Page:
Now that we walked through all the steps of reducing power consumption from the start through first tests, reducing consumption, optimized tests and adding a RTC including the problems of waking up from sleep via interrupt, adding a 24AA256 EEPROM as external memory. and using it in page mode it’s time to make a more useable system from what we have.
The first steps are increasing the datalogging interval and then using a supercapacitor.
This is the next step forward In my “minimalistic standalone ATmega328 powered by a capacitor”. In this project I was walking from the start through first tests, reducing consumption, optimized tests and adding a RTC including the problems of waking up from sleep via interrupt. Then I added a 24AA256 EEPROM as external memory. EEPROMs are good for data storage as they keep data even when supply voltage has gone down. But they are slow, especially in write mode. This means that a lot of time is spent by simply writing two bytes of data into this memory and thus, energy is consumed during this time. Now with the 24AA256 it is possible to write up to 64 bytes at once. This is called “block mode”. Let’s look if we can reduce energy consumption furthermore by using this feature. Continue reading
In my “minimalistic standalone ATmega328 powered by a capacitor” project I was walking from the start through first tests, reducing consumption, optimized tests and adding a RTC. The RTC has let me learn a lot about waking up from sleep via interrupt.
Now one more component is due to come: external EEPROM to extend data memory. As I’m hoping to extend total uptime more I probably will run out of EEPROM memory when keeping the basic example (reading one ADC channel once a second and writing data to EEPROM). Furthermore, when it comes to practical use of the system, internal EEPROM is too small also.
There are already some posts about my testsystem, Arduino powered by a capacitor: The start, first tests, reducing consumption and optimized tests. With different power saving techniques power consumption could be reduced by a factor of around 300. Now let’s look how we can go further and come step by step to a system that can be used in real life.
The basic idea is a microcontroller system e. g. for datalogging of slowly changing signals like room temperature or solar irradiation. In these applications the controller is up for a very short time and then sleeps until the next event. In the basic tests with a standalone ATmega328P timing between two logging events was done by the internal watchdog timer. Now let’s try to improve this…
Now let’s put this all together. First we take the old setup from the first tests and set all digital I/Os to output and low and connect the analog inputs to GND. Surprisingly this doesn’t make a longer uptime. So obviously most of the electricity is consumed while sleeping. Continue reading
The first test showed that there is a lot of power reduction potential in having the controller sleep when it doesn’t have to do something. Now it’s time to look in detail to the possibilities of saving power both while the controller is running and during sleep. With simple test sketches measurements are done with different configurations to see the effects and to find out how low power consumption can be. Continue reading
This is the second post about powering an arduino from a capacitor. The basic setup is described in the introduction. It’s an ATmega328P in a standalone setup with use of the internal clock source. The power comes from the two capacitors on the picture. The microcontroller measures it’s own supply voltage repeatedly in intervals and writes data to the onboard EEPROM. After starting the measurement the power supply is plugged out and the ATmega runs off of the capacitors until the voltage is too low.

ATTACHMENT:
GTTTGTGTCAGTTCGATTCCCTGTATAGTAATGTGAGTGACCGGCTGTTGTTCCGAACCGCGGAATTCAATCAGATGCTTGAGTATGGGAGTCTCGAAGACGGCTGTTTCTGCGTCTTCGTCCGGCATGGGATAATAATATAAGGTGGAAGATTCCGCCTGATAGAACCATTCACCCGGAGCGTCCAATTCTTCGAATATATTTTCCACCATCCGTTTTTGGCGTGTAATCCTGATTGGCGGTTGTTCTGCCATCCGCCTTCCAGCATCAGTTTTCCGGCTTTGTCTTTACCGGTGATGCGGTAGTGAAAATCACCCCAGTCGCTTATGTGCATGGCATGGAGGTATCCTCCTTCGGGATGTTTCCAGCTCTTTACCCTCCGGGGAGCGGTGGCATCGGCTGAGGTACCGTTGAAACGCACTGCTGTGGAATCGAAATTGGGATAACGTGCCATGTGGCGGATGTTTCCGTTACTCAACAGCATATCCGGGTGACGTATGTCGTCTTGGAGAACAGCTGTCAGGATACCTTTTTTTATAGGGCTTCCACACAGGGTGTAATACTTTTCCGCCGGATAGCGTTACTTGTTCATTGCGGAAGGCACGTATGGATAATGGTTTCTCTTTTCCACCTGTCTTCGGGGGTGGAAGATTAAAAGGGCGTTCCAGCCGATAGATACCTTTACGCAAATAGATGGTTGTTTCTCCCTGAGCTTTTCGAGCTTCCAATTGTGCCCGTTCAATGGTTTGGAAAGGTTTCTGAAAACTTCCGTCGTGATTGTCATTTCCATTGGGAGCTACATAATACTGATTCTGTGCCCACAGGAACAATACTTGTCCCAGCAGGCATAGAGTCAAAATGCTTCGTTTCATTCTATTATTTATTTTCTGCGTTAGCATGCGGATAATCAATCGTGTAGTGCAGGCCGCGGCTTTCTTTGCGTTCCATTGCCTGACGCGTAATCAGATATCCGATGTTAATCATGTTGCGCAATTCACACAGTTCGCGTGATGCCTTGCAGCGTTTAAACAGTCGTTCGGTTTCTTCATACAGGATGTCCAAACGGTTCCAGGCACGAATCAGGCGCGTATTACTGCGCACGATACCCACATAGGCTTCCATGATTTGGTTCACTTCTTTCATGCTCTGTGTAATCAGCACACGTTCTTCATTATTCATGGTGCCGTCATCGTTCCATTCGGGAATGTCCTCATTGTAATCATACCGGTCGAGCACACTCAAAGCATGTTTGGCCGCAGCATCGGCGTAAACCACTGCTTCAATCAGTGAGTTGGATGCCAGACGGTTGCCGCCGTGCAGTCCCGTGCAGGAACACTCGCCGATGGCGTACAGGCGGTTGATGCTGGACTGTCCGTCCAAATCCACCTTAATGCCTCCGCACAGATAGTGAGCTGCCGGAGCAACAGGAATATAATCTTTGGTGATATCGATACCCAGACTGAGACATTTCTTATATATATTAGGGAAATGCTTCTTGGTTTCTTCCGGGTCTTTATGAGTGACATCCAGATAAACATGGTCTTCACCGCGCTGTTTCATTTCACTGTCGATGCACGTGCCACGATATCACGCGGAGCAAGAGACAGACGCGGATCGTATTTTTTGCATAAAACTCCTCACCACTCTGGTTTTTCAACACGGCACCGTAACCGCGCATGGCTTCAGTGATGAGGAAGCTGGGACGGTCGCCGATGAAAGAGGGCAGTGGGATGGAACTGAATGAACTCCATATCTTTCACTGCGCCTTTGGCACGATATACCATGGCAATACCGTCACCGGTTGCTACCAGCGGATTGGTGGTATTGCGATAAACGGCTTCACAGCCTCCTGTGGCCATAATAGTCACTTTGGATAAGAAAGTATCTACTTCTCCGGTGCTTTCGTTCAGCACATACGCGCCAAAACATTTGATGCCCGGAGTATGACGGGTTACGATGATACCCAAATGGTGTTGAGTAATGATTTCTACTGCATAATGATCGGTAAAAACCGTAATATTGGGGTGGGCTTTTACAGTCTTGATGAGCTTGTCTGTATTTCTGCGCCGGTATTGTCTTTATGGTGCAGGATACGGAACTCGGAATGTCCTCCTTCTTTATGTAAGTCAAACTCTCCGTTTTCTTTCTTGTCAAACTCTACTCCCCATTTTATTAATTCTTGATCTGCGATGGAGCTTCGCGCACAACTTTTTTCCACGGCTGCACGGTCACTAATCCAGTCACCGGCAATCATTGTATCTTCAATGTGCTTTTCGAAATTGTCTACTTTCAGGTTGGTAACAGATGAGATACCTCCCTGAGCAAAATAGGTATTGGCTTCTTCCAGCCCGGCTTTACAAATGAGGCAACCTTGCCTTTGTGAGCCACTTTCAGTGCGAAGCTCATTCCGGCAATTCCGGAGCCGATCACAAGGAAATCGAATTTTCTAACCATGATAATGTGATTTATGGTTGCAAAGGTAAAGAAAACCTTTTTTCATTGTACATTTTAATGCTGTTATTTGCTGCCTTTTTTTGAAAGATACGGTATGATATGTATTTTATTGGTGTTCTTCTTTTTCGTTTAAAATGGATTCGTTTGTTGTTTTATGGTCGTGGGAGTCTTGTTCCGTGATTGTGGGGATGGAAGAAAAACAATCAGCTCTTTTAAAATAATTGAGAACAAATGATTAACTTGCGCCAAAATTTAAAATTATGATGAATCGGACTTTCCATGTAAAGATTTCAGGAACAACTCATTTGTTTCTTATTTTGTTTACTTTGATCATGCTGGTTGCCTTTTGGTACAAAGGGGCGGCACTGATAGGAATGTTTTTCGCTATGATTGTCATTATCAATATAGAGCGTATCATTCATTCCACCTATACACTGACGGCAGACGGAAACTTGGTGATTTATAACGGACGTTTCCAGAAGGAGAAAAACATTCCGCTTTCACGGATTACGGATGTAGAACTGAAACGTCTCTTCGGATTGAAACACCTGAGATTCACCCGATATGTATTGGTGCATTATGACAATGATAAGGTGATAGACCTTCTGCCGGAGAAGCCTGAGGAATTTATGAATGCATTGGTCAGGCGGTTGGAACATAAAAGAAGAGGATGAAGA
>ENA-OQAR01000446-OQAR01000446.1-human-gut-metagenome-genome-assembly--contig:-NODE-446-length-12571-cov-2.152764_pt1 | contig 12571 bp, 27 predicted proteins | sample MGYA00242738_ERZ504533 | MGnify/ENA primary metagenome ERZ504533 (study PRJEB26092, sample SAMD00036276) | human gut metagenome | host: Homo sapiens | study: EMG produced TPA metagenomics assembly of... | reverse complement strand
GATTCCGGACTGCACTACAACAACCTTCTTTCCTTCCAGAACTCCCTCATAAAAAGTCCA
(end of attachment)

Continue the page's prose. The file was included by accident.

In this post I will describe how long the setup can run with different power-reducing techniques. Continue reading
Let’s take a capacitor as the power source for an arduino. But what sense does that make? This is totally nonsense you might say. A capacitor can’t store enough energy to run a microcontroller for a considerable time. Take a rechargeable battery to get it running. You’re right (at first sight).
But let’s have a closer look at this. The idea behind is: How long can a microcontroller like e. g. the ATmega328 run off of a capacitor when power consumption is reduced to the limit? When we get reasonable results we could make a Minimal Solar Arduino with a capacitor to store the energy. This is the idea behind this project: Building a solar powered arduino system with minimal power consumption and a minimum of components. The project is inspired by these great articles: Power saving techniques for microprocessors from Nick Gammon and Operating an Arduino for a Year from Batteries from Alan Mitchell. Thank you both for your work! Continue reading
In this post we will talk about some practical topics when it comes to building a real standalone PV system. We know the basic function of the system, about the load, we know the battery basics and selected a battery. We talked about what the PV module does and we looked for a module for our project. We also have a charge regulator. Now we will put this all together and connect the components. Continue reading
Our stand-alone PV system is almost complete now: We have the module the battery and our load. Now it’s time to connect the devices. Therfore we need the charge regulator. All other components are connected to it. The charge regulator has two functions: It limits the charging current to get the battery charged in an optimal way and to prevent overcharge. The second function is to cut off the load when the battery runs empty to prevent a deep discharge. This is all done to extend battery’s life. In this post we will look at how these functions are built in hardware and what are the different concepts of charge regulators. We will also talk about choosing the “right one”. Continue reading